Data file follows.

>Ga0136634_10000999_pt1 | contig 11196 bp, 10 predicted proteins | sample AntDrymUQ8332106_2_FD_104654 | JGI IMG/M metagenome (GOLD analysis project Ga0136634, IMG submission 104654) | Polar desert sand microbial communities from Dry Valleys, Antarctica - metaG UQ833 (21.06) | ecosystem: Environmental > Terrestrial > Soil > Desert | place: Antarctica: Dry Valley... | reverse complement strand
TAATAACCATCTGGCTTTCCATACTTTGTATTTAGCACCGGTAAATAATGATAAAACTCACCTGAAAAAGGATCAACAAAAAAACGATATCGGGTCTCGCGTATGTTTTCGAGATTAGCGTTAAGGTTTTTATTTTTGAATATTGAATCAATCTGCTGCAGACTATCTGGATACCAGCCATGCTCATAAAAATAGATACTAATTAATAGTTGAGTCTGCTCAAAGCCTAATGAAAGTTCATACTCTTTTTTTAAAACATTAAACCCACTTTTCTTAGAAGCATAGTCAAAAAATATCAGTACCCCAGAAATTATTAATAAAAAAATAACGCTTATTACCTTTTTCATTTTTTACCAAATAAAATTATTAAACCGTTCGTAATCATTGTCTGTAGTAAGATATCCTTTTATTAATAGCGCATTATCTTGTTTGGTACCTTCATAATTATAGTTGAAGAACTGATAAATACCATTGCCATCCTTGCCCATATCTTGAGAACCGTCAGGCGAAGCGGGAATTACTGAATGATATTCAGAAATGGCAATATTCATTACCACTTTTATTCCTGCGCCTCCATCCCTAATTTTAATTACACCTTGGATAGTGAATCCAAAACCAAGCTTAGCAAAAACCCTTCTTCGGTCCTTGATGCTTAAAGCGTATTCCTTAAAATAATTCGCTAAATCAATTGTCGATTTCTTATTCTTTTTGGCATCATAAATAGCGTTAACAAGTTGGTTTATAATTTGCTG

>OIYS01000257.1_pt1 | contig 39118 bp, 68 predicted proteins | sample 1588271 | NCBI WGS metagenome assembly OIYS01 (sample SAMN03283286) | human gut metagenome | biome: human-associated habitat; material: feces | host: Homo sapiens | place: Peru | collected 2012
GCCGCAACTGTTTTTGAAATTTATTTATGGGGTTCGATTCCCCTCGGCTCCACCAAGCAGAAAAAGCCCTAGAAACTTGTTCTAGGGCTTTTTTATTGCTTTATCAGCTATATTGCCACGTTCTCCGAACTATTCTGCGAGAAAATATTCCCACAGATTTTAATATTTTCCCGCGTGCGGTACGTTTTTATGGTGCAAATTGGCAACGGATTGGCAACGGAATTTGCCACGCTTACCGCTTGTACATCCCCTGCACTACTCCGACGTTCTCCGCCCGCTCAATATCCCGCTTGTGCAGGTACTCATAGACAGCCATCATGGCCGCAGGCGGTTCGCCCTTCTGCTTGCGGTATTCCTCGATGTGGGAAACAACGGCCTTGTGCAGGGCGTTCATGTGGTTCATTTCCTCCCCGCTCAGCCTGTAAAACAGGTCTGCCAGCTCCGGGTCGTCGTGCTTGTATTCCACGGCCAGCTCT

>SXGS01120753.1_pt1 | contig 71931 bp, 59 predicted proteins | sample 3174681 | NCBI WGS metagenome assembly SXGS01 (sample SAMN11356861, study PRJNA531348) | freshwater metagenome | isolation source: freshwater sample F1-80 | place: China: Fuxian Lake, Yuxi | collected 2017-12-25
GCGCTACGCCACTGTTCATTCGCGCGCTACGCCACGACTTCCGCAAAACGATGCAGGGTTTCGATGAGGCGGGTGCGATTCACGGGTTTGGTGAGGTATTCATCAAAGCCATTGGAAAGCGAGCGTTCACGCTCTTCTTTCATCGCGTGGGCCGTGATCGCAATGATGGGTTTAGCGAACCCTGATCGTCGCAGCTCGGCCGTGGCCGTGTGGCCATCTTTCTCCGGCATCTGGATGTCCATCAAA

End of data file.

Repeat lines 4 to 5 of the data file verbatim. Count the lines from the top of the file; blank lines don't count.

GCCGCAACTGTTTTTGAAATTTATTTATGGGGTTCGATTCCCCTCGGCTCCACCAAGCAGAAAAAGCCCTAGAAACTTGTTCTAGGGCTTTTTTATTGCTTTATCAGCTATATTGCCACGTTCTCCGAACTATTCTGCGAGAAAATATTCCCACAGATTTTAATATTTTCCCGCGTGCGGTACGTTTTTATGGTGCAAATTGGCAACGGATTGGCAACGGAATTTGCCACGCTTACCGCTTGTACATCCCCTGCACTACTCCGACGTTCTCCGCCCGCTCAATATCCCGCTTGTGCAGGTACTCATAGACAGCCATCATGGCCGCAGGCGGTTCGCCCTTCTGCTTGCGGTATTCCTCGATGTGGGAAACAACGGCCTTGTGCAGGGCGTTCATGTGGTTCATTTCCTCCCCGCTCAGCCTGTAAAACAGGTCTGCCAGCTCCGGGTCGTCGTGCTTGTATTCCACGGCCAGCTCT

>SXGS01120753.1_pt1 | contig 71931 bp, 59 predicted proteins | sample 3174681 | NCBI WGS metagenome assembly SXGS01 (sample SAMN11356861, study PRJNA531348) | freshwater metagenome | isolation source: freshwater sample F1-80 | place: China: Fuxian Lake, Yuxi | collected 2017-12-25